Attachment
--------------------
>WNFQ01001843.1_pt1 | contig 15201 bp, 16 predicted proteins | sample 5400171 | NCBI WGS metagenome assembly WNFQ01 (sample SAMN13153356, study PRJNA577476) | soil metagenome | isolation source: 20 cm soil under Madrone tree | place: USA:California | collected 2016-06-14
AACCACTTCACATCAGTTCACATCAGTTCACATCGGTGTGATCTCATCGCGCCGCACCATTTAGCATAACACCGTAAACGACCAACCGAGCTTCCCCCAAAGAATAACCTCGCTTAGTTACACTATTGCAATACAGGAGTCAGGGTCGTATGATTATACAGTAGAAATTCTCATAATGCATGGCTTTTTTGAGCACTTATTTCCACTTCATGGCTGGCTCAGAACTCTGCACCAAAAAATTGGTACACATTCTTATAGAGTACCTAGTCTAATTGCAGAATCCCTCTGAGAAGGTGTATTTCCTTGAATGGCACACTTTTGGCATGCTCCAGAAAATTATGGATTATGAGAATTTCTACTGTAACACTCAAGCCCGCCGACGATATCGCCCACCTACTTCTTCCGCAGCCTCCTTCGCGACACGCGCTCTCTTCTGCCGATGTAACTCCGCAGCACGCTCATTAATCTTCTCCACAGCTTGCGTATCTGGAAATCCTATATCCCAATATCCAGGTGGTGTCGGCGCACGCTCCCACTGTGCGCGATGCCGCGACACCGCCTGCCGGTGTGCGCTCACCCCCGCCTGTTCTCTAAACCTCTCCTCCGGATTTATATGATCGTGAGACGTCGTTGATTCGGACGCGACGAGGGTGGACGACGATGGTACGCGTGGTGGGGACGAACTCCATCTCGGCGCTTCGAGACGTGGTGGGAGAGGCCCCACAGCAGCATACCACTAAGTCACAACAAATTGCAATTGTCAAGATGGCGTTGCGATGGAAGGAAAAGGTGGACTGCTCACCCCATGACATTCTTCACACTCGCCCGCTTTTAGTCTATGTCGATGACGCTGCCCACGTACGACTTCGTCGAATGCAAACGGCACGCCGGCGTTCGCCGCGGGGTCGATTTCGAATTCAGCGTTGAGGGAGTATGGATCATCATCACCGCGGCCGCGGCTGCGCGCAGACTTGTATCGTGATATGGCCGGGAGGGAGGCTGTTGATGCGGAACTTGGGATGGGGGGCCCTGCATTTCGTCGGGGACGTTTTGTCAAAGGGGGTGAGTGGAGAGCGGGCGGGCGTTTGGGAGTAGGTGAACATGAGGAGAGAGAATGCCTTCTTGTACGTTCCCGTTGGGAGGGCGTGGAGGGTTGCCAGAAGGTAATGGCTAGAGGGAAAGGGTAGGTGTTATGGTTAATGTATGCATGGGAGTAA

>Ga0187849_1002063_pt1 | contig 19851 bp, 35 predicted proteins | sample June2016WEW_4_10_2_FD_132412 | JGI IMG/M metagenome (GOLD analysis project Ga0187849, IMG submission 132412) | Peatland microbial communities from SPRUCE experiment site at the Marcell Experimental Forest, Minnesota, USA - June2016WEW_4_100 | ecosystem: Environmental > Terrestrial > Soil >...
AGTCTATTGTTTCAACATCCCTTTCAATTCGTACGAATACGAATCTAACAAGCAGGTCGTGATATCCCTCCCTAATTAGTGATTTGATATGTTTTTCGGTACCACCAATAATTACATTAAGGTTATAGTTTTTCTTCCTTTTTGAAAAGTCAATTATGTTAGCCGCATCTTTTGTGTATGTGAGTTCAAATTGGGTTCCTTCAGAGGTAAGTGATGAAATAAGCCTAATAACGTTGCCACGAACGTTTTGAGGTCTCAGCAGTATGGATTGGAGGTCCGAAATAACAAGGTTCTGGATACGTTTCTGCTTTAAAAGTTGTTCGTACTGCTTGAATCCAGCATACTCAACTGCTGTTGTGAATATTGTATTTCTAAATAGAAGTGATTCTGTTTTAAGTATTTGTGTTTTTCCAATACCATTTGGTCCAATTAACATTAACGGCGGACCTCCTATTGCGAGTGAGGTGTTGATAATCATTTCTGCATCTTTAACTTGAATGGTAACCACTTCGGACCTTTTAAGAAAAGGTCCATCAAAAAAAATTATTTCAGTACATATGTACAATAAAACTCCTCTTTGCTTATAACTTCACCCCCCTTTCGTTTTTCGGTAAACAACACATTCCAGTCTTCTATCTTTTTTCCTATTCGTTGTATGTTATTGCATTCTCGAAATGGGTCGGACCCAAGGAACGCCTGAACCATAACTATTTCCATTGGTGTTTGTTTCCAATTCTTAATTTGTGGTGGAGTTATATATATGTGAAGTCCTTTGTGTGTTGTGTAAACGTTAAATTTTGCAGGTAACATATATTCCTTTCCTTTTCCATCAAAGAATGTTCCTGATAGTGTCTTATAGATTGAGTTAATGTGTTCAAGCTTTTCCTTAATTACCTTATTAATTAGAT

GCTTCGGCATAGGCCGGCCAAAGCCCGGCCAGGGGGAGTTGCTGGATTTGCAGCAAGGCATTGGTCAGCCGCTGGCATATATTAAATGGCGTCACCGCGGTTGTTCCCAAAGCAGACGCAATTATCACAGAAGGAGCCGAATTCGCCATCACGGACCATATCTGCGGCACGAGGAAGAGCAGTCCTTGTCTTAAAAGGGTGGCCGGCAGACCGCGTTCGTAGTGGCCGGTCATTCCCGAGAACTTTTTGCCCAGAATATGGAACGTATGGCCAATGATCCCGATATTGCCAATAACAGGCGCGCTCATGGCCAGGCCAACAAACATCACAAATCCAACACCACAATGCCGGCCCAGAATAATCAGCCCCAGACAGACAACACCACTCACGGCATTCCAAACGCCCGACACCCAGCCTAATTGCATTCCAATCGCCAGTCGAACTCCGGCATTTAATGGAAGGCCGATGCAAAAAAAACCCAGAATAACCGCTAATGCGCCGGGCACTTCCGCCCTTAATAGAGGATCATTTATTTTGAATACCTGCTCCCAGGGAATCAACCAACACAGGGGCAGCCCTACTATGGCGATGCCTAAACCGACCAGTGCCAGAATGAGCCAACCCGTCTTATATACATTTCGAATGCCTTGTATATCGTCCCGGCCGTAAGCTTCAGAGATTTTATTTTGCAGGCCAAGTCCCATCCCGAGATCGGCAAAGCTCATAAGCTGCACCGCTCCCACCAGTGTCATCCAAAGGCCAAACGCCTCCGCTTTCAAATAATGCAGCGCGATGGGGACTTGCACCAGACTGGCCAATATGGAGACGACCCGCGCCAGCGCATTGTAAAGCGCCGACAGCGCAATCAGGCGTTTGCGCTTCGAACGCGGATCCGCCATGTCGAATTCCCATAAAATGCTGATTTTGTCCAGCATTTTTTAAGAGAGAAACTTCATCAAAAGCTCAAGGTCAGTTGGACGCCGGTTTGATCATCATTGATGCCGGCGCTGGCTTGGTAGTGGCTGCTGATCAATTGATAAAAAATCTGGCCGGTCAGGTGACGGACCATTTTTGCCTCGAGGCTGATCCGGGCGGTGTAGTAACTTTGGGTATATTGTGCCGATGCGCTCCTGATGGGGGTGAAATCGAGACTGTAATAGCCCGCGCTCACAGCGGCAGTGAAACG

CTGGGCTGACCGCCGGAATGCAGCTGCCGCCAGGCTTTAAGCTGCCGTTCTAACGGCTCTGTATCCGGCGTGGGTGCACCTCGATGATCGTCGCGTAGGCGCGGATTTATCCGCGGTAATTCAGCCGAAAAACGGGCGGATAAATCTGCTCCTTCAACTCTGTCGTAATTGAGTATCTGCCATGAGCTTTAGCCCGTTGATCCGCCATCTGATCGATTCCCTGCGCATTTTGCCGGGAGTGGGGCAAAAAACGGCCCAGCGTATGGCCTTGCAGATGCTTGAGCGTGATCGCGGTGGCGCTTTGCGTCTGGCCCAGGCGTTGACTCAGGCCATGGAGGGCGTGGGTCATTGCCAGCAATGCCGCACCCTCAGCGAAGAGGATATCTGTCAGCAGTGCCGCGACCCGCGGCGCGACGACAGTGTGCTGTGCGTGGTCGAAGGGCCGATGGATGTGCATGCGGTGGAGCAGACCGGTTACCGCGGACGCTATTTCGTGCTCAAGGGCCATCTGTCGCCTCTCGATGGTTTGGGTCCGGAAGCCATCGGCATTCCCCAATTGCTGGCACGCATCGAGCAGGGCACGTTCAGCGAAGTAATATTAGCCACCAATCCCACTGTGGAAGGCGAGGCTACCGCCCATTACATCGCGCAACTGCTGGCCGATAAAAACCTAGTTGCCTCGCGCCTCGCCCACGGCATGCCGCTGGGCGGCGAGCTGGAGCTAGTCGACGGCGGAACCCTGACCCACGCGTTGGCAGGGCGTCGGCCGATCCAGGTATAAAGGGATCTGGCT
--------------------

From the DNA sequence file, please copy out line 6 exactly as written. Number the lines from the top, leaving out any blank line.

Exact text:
CTGGGCTGACCGCCGGAATGCAGCTGCCGCCAGGCTTTAAGCTGCCGTTCTAACGGCTCTGTATCCGGCGTGGGTGCACCTCGATGATCGTCGCGTAGGCGCGGATTTATCCGCGGTAATTCAGCCGAAAAACGGGCGGATAAATCTGCTCCTTCAACTCTGTCGTAATTGAGTATCTGCCATGAGCTTTAGCCCGTTGATCCGCCATCTGATCGATTCCCTGCGCATTTTGCCGGGAGTGGGGCAAAAAACGGCCCAGCGTATGGCCTTGCAGATGCTTGAGCGTGATCGCGGTGGCGCTTTGCGTCTGGCCCAGGCGTTGACTCAGGCCATGGAGGGCGTGGGTCATTGCCAGCAATGCCGCACCCTCAGCGAAGAGGATATCTGTCAGCAGTGCCGCGACCCGCGGCGCGACGACAGTGTGCTGTGCGTGGTCGAAGGGCCGATGGATGTGCATGCGGTGGAGCAGACCGGTTACCGCGGACGCTATTTCGTGCTCAAGGGCCATCTGTCGCCTCTCGATGGTTTGGGTCCGGAAGCCATCGGCATTCCCCAATTGCTGGCACGCATCGAGCAGGGCACGTTCAGCGAAGTAATATTAGCCACCAATCCCACTGTGGAAGGCGAGGCTACCGCCCATTACATCGCGCAACTGCTGGCCGATAAAAACCTAGTTGCCTCGCGCCTCGCCCACGGCATGCCGCTGGGCGGCGAGCTGGAGCTAGTCGACGGCGGAACCCTGACCCACGCGTTGGCAGGGCGTCGGCCGATCCAGGTATAAAGGGATCTGGCT